The House minority leader and the chairman of the Armed Services Committee engaged in an angry shouting match on the House floor yesterday over disclosure of the date when U.S. warships will begin escorting reflagged Kuwaiti oil tankers through the Persian Gulf.
Minority Leader Robert H. Michel (R-Ill.) set off the exchange when he accused Chairman Les Aspin (D-Wis.) of "unforgivable" behavior in publicly discussing some details of the escort operation after senior Reagan administration official briefed congressional leaders on the plan.
A visibly agitated Aspin replied that none of the information he disclosed was classified and that Senate Minority Leader Robert J. Dole (R-Kan.) had also quoted Adm. William J. Crowe Jr., chairman of the Joint Chiefs of Staff, as saying the escort operation would begin next Wednesday.
The plan calls for 11 Kuwaiti tankers to convert to U.S.-flag vessels, which then will be eligible for escort by U.S. warships in the gulf. The Coast Guard will reflag the first two vessels Tuesday, sources said.
The clash in the House took place as the Senate abandoned efforts to pass legislation calling for postponement of the operation but voted overwhelmingly to authorize a total trade embargo against any Persian Gulf country that attacks U.S. vessels, property or personnel in the region.
Following the briefing by administration officials Tuesday, Aspin told reporters the first escort was planned for Wednesday, a second for Aug. 6 and that two more were planned before the end of August. He also mentioned other details of the convoy operation.
Dole also said publicly that the escort operation would begin Wednesday, but did not discuss other details.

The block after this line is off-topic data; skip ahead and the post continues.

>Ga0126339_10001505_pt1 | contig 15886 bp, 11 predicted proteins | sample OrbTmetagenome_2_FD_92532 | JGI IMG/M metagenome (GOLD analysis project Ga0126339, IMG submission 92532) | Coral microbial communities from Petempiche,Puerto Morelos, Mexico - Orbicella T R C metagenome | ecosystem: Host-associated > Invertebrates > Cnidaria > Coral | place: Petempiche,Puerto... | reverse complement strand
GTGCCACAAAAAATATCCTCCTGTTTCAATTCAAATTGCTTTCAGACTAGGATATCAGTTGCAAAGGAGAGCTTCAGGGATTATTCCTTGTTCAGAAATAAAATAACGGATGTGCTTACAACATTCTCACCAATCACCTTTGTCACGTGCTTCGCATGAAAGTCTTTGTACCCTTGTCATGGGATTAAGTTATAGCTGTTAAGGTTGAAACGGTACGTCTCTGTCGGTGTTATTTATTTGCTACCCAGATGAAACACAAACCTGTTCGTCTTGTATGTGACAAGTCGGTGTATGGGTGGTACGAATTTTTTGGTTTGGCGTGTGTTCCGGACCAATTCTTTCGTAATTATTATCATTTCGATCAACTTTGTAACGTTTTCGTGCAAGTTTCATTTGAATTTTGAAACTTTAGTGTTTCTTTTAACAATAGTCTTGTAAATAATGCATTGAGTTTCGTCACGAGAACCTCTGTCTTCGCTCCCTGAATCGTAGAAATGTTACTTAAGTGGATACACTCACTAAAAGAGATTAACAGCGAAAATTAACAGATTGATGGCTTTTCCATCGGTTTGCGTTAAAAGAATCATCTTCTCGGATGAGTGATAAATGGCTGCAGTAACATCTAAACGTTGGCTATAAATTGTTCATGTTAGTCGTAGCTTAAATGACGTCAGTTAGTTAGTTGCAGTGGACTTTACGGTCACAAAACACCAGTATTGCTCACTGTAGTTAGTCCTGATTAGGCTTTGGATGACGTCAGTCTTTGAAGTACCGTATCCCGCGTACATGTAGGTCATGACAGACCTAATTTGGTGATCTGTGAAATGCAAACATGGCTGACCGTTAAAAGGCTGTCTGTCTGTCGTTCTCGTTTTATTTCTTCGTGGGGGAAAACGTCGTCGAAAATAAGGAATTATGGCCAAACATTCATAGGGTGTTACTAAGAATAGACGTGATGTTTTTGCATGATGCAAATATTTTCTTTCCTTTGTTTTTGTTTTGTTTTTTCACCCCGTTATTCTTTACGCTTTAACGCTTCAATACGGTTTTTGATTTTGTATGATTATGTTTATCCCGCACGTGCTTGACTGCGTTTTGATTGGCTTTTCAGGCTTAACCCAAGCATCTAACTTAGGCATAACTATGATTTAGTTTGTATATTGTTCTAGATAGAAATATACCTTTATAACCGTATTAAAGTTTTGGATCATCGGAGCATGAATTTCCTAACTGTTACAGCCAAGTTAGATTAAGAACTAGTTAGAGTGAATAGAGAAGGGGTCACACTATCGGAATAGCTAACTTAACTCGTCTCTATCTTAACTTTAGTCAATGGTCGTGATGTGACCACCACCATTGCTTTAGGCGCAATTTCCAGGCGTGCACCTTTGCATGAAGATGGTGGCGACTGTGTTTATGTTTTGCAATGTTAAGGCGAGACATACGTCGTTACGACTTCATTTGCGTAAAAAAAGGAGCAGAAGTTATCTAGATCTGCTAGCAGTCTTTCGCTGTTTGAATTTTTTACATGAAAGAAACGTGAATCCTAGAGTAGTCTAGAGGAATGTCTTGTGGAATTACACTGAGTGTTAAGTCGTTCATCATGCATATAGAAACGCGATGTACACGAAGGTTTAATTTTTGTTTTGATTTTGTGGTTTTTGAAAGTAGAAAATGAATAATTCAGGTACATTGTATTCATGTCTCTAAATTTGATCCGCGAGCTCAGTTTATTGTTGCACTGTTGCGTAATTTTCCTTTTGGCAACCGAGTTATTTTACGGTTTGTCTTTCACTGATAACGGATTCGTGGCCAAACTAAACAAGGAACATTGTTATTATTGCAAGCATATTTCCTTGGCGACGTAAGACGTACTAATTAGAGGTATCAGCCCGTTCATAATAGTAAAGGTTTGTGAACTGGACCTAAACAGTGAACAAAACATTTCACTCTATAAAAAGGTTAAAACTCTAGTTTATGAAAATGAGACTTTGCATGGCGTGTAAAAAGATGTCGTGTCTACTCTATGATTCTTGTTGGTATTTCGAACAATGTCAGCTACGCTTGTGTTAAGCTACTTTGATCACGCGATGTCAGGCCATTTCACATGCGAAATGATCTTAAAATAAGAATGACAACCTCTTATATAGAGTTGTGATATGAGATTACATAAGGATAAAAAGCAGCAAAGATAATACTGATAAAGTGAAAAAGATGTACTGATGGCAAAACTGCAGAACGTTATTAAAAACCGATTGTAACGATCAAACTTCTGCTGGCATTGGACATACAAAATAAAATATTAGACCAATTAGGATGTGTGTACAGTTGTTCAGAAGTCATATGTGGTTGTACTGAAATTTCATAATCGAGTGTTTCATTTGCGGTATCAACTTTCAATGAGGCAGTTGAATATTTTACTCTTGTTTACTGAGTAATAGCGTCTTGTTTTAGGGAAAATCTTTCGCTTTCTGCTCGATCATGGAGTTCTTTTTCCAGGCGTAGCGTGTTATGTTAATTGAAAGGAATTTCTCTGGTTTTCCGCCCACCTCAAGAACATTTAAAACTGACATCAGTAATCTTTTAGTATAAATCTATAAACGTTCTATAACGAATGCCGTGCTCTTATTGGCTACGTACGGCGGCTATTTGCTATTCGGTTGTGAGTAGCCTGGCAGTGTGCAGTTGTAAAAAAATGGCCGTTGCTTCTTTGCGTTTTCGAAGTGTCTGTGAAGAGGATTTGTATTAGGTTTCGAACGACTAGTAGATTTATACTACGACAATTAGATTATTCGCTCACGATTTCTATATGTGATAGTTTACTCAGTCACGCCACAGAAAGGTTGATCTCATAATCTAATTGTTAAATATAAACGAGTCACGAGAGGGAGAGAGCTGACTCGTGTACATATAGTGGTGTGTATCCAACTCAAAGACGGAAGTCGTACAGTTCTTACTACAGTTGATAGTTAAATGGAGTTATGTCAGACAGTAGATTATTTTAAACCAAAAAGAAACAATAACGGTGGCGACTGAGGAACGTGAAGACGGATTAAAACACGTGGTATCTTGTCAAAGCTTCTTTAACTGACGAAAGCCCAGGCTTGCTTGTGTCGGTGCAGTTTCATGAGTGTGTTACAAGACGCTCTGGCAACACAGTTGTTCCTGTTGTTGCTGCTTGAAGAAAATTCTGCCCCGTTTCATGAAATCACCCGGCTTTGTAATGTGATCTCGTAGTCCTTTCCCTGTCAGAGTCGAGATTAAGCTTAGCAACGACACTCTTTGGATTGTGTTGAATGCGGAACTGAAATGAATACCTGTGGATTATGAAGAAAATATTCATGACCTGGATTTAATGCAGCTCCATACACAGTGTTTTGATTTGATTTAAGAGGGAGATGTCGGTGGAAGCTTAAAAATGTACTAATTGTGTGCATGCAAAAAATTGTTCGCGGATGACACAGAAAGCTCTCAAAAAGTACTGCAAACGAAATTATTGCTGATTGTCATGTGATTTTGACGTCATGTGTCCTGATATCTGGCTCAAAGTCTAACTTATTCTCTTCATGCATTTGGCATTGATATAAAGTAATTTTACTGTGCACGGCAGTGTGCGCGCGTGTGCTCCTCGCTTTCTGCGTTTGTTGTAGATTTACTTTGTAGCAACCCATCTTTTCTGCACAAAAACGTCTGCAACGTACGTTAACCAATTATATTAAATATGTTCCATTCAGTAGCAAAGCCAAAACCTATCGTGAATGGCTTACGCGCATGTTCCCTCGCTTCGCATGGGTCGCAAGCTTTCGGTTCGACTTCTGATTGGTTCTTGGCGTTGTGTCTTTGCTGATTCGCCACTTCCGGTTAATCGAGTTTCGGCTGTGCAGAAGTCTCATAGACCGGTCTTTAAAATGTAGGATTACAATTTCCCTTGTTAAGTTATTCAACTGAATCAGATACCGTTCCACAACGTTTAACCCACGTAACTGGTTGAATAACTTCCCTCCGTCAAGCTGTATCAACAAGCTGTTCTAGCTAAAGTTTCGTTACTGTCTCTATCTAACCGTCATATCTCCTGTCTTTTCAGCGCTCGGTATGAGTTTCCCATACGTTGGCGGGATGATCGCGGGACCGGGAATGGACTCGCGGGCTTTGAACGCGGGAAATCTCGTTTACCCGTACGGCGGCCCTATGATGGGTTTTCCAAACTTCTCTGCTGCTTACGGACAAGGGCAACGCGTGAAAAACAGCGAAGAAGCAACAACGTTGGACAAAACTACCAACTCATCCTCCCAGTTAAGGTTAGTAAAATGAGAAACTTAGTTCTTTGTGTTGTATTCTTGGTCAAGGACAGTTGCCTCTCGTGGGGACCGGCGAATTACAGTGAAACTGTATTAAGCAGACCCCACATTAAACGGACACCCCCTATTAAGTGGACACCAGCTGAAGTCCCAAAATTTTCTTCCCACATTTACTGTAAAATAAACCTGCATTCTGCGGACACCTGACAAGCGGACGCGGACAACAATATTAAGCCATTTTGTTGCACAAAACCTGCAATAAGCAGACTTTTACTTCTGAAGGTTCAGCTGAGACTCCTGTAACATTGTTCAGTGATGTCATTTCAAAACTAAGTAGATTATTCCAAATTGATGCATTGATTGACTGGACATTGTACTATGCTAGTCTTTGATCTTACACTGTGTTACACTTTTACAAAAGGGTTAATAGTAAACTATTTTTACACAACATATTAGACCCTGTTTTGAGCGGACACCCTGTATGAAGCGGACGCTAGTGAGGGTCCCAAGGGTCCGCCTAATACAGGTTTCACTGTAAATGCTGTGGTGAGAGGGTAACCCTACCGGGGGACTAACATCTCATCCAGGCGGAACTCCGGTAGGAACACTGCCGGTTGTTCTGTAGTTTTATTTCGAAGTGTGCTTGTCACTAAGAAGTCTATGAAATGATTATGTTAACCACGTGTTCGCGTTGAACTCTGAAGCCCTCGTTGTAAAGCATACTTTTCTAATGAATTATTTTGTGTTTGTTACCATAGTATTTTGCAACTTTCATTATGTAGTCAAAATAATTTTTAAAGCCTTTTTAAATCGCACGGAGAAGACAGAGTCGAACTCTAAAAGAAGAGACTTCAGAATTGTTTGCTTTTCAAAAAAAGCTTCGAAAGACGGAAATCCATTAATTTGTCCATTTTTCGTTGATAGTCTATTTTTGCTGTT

A senior White House official said later that the date and details of the operation were likely to change because of the disclosure, but that the operation still will begin sometime next week.
His voice rising in anger, Michel said, "If Congress wishes the administration to consult us on these and other sensitive matters, we owe it to them and ourselves to show a little discretion and prudence. We simply can't expect to rebuild trust between these two great branches of government if classified information, given in a small meeting, becomes known almost immediately after it's disclosed."
Aspin interrupted Michel, insisting that dates of the operation were not classified and that the leaders were never cautioned to keep details of the briefing secret.
Rep. Larry J. Hopkins (R-Ky.), a member of the Armed Services Committee, said Defense Secretary Caspar W. Weinberger had confirmed that the briefing was "a very sensitive and classified meeting." He said he was "appalled" to find Aspin discussing the escort operation with reporters.
Michel said later he was unaware that Dole had also said the operation would start Wednesday. "I'm not going to say it's wrong for one person and right for another," he said.
Meanwhile, the Senate failed in a third attempt to block a threatened Republican filibuster against Democratic-sponsored measures aimed at delaying the reflagging operation. Democratic leaders then claimed victory and withdrew.
"We've had our shots at reflagging . . . and we've sent our message," said Majority Leader Robert C. Byrd (D-W.Va.), noting that a majority of the Senate has voted three times in favor of a delay, even though opponents of the operation could not muster the 60 votes necessary to head off a filibuster.
In yesterday's attempt to invoke cloture on a proposal from Sen. Dale Bumpers (D-Ark.) to amend pending trade legislation to force a 90-day delay, the vote was 54 to 44, six short of the required number. Democrats lost ground because several oil-state senators switched sides and voted against cloture, fearing it would throw procedural roadblocks in the way of their efforts to amend the trade bill to repeal the windfall profits tax on oil.
The Senate then approved, 82 to 16, a proposal from Dole aimed at preventing escalation of hostilities in the Persian Gulf, specifically including Silkworm antiship missile attacks by Iran.
Dole's proposal would empower the president to impose a total trade embargo against Iran if it launches or appears on the verge of launching "a purposeful attack in the Strait of Hormuz utilizing Silkworm missiles" or against any gulf country that mounts a "purposeful military or terrorist attack on U.S. vessels, facilities or personnel in the Persian Gulf region."
The proposal also calls on the administration to "use all available appropriate leverage to persuade all nations to desist from any further transfers of offensive weaponry, such as Silkworm missiles, to any belligerent nation in the Persian Gulf region."